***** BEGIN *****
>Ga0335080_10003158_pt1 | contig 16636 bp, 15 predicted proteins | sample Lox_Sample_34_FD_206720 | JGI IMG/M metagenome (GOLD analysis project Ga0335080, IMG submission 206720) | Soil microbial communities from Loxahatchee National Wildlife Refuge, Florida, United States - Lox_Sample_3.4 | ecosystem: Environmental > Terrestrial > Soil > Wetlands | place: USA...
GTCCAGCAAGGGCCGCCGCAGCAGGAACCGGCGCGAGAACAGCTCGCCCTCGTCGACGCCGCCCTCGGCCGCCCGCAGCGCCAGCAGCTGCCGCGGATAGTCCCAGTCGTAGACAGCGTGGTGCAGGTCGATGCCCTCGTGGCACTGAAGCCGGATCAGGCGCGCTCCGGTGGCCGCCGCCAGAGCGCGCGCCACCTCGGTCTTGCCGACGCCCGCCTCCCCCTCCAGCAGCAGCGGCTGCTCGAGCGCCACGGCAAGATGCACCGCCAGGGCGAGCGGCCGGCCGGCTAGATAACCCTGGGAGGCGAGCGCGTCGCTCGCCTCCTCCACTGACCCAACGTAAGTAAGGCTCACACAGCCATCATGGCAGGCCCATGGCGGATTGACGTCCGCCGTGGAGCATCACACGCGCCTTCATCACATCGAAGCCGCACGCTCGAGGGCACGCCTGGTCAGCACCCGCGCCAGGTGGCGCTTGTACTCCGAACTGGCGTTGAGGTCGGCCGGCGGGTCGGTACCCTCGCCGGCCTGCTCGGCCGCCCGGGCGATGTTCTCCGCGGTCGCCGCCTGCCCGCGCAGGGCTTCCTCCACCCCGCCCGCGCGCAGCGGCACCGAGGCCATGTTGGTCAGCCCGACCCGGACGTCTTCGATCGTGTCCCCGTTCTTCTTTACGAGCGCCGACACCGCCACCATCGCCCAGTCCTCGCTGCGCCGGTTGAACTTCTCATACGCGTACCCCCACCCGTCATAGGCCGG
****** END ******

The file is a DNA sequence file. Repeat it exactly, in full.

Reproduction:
>Ga0335080_10003158_pt1 | contig 16636 bp, 15 predicted proteins | sample Lox_Sample_34_FD_206720 | JGI IMG/M metagenome (GOLD analysis project Ga0335080, IMG submission 206720) | Soil microbial communities from Loxahatchee National Wildlife Refuge, Florida, United States - Lox_Sample_3.4 | ecosystem: Environmental > Terrestrial > Soil > Wetlands | place: USA...
GTCCAGCAAGGGCCGCCGCAGCAGGAACCGGCGCGAGAACAGCTCGCCCTCGTCGACGCCGCCCTCGGCCGCCCGCAGCGCCAGCAGCTGCCGCGGATAGTCCCAGTCGTAGACAGCGTGGTGCAGGTCGATGCCCTCGTGGCACTGAAGCCGGATCAGGCGCGCTCCGGTGGCCGCCGCCAGAGCGCGCGCCACCTCGGTCTTGCCGACGCCCGCCTCCCCCTCCAGCAGCAGCGGCTGCTCGAGCGCCACGGCAAGATGCACCGCCAGGGCGAGCGGCCGGCCGGCTAGATAACCCTGGGAGGCGAGCGCGTCGCTCGCCTCCTCCACTGACCCAACGTAAGTAAGGCTCACACAGCCATCATGGCAGGCCCATGGCGGATTGACGTCCGCCGTGGAGCATCACACGCGCCTTCATCACATCGAAGCCGCACGCTCGAGGGCACGCCTGGTCAGCACCCGCGCCAGGTGGCGCTTGTACTCCGAACTGGCGTTGAGGTCGGCCGGCGGGTCGGTACCCTCGCCGGCCTGCTCGGCCGCCCGGGCGATGTTCTCCGCGGTCGCCGCCTGCCCGCGCAGGGCTTCCTCCACCCCGCCCGCGCGCAGCGGCACCGAGGCCATGTTGGTCAGCCCGACCCGGACGTCTTCGATCGTGTCCCCGTTCTTCTTTACGAGCGCCGACACCGCCACCATCGCCCAGTCCTCGCTGCGCCGGTTGAACTTCTCATACGCGTACCCCCACCCGTCATAGGCCGG